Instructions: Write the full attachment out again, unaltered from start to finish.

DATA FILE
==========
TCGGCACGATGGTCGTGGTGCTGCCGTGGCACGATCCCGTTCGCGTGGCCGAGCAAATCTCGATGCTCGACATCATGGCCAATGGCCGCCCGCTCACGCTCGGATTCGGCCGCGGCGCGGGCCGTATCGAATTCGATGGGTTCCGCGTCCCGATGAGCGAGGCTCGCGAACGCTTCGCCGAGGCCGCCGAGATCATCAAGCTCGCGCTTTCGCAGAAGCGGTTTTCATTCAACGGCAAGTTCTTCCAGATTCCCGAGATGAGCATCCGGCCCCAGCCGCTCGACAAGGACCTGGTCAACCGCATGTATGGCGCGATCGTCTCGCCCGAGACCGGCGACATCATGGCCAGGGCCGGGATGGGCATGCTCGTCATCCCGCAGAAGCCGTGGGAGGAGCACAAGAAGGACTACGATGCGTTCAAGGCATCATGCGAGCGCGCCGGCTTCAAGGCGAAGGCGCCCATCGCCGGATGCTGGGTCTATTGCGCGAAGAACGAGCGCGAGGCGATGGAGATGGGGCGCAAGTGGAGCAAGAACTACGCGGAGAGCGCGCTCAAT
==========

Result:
TCGGCACGATGGTCGTGGTGCTGCCGTGGCACGATCCCGTTCGCGTGGCCGAGCAAATCTCGATGCTCGACATCATGGCCAATGGCCGCCCGCTCACGCTCGGATTCGGCCGCGGCGCGGGCCGTATCGAATTCGATGGGTTCCGCGTCCCGATGAGCGAGGCTCGCGAACGCTTCGCCGAGGCCGCCGAGATCATCAAGCTCGCGCTTTCGCAGAAGCGGTTTTCATTCAACGGCAAGTTCTTCCAGATTCCCGAGATGAGCATCCGGCCCCAGCCGCTCGACAAGGACCTGGTCAACCGCATGTATGGCGCGATCGTCTCGCCCGAGACCGGCGACATCATGGCCAGGGCCGGGATGGGCATGCTCGTCATCCCGCAGAAGCCGTGGGAGGAGCACAAGAAGGACTACGATGCGTTCAAGGCATCATGCGAGCGCGCCGGCTTCAAGGCGAAGGCGCCCATCGCCGGATGCTGGGTCTATTGCGCGAAGAACGAGCGCGAGGCGATGGAGATGGGGCGCAAGTGGAGCAAGAACTACGCGGAGAGCGCGCTCAAT